Peer Support Specialist (PSS)

A person in recovery who has been trained to use their personal history to share hope and provide support to others on their own journey of recovery.

Person-Centered Planning  (PCP)

A process for planning and support driven by the individual receiving services that honors the individual’s preferences, choices, and abilities.


A highly individualized journey of healing and transformation where the person gains control over his/her life. It involves the development of new meaning and purpose, growing beyond the impact of addiction or a diagnosis. This journey may include the pursuit of spiritual, emotional, mental, and physical well-being.

NAMI's Definition: Recovery is the point in someone's illness in which the illness is no longer the first and foremost part of his or her life, no longer the essence of all his or her existence.

Recovery Coach

An individual who links the recovering persons to the community, serves as a personal guide or mentor in the process of personal and family recovery, and helps remove personal and environmental obstacles.

Recovery Houses / Transitional Living Programs 

A residence or facility that offers a safe, drug-free housing environment for recovering individuals. This facility does not provide treatment.

Recovery Oriented System of Care (ROSC)

A coordinated network of community-based services and supports that is person-centered and builds on the strengths and resilience of individuals, families, and communities to achieve abstinence and improved health, wellness, and quality of life for those with or at risk of alcohol and drug problems.


The process of returning to patterned thoughts and behaviors, and/or active substance use after a period of stability. Relapse is considered to be part of the recovery process and a component of a chronic disease, and should be viewed as an opportunity for learning.

Residential Treatment Program 

Services that are provided in a full or partial residential setting where individuals reside while receiving services. Such services may be supplemented with diagnostic services, counseling, vocational rehabilitation, work therapy, or other services that are judged to be valuable to clients in a therapeutic setting.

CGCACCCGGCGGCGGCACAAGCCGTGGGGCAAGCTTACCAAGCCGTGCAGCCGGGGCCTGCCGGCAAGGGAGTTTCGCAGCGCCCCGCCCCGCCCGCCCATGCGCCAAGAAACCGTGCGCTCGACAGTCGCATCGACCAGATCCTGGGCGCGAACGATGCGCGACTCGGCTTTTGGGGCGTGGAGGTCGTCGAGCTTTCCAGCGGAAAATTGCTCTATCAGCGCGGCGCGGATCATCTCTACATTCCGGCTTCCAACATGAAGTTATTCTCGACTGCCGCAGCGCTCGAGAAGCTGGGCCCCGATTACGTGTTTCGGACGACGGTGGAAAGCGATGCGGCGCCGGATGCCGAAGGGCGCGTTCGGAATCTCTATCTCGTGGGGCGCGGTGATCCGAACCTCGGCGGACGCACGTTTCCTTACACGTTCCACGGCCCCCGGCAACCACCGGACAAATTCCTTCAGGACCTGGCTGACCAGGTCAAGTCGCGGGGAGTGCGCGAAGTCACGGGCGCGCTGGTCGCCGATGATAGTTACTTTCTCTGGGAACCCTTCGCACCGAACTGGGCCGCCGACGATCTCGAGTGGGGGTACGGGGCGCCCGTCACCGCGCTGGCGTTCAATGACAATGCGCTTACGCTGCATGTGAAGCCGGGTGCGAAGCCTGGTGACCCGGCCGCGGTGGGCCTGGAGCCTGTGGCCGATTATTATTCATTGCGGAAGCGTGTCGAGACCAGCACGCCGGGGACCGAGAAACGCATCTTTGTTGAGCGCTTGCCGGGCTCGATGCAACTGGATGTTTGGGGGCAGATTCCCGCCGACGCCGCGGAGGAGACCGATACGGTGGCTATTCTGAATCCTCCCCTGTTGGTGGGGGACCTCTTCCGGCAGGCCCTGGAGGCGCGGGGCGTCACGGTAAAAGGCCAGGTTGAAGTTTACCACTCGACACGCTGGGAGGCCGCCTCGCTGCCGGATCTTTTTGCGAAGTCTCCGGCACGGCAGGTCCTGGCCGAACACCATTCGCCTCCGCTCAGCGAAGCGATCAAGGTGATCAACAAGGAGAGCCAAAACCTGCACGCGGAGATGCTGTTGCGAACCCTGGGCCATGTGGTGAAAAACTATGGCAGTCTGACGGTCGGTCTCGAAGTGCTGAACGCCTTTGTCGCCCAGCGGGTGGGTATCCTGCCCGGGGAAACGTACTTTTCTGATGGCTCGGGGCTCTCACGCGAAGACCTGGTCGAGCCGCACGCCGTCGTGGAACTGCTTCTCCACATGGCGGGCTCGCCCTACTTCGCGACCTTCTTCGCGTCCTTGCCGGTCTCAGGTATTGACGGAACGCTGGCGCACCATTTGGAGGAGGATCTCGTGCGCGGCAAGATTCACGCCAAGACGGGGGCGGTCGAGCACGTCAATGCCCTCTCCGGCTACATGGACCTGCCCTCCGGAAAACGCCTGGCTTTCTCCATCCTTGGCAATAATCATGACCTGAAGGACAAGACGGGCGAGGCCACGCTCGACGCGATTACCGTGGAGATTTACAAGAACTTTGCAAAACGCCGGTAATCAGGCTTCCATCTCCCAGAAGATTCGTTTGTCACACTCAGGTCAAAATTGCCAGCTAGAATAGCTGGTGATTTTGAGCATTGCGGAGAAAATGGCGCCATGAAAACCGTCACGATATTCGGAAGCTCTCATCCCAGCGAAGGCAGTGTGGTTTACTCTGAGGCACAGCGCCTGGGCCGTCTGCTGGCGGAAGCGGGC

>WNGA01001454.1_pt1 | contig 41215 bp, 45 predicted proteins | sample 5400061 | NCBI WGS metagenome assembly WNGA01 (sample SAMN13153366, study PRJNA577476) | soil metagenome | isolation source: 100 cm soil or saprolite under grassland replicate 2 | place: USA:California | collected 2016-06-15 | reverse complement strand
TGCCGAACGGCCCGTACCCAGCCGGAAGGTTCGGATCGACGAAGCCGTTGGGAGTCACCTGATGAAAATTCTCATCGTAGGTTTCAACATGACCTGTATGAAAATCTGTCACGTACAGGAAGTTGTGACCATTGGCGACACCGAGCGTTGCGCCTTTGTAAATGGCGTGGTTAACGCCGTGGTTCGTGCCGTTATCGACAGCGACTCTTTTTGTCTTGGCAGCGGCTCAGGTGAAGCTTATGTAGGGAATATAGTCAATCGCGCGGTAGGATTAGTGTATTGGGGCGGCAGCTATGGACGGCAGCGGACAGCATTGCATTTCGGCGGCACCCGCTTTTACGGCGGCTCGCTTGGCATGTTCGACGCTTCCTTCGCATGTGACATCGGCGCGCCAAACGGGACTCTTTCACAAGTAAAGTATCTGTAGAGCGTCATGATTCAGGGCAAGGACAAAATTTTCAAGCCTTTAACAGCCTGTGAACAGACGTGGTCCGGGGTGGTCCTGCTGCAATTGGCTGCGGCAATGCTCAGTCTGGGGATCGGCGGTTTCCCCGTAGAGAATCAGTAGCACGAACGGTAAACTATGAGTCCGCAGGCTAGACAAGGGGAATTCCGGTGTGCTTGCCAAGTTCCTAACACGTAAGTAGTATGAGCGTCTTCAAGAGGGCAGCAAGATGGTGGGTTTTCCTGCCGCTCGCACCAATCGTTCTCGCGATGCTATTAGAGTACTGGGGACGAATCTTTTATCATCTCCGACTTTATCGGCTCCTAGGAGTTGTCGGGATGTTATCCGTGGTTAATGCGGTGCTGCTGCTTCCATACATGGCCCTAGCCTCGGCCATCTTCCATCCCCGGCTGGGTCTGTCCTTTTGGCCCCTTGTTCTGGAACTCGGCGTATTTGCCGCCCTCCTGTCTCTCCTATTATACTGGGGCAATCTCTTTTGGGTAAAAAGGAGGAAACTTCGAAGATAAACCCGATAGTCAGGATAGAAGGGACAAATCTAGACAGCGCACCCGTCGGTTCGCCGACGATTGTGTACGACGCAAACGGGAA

The right of a person to choose their own actions.


Social discrediting because of a characteristic, behavior, or reputation.

Story Telling 

The process by which recovering people share their experience with others as acts of self-healing and service. Telling one's story can be a means of inspiration and used as a method of reducing stigma.

Substance Abuse (SA)

Refers to the overindulgence in and dependence on a drug or other chemical, leading to effects that are detrimental to the individual's physical and mental health and/or the welfare of others.

Substance Dependence 

An individual’s continued use of alcohol or other drugs despite problems related to use of the substance. Compulsive and repetitive use may result in tolerance to the effect of the drug and withdrawal symptoms when use is reduced or stopped.

Substance Use Disorders (SUD)

Those disorders in which repeated use of alcohol and/or other drugs cause negative consequences. Substance dependence and substance abuse are both considered substance use disorders.

Individual Plan of Service (IPOS) / Treatment Plan 

A recovery plan developed with the individual, based on the identified individualized needs of the person.


A term generally used to mean a healthy balance of the mind, body and spirit, which results in an overall feeling of well-being. Additionally, it is considered an active process of becoming aware of and making choices toward a more successful and fulfilling life.

From Michigan's Feb. 2011 ROSC Glossary of Terms: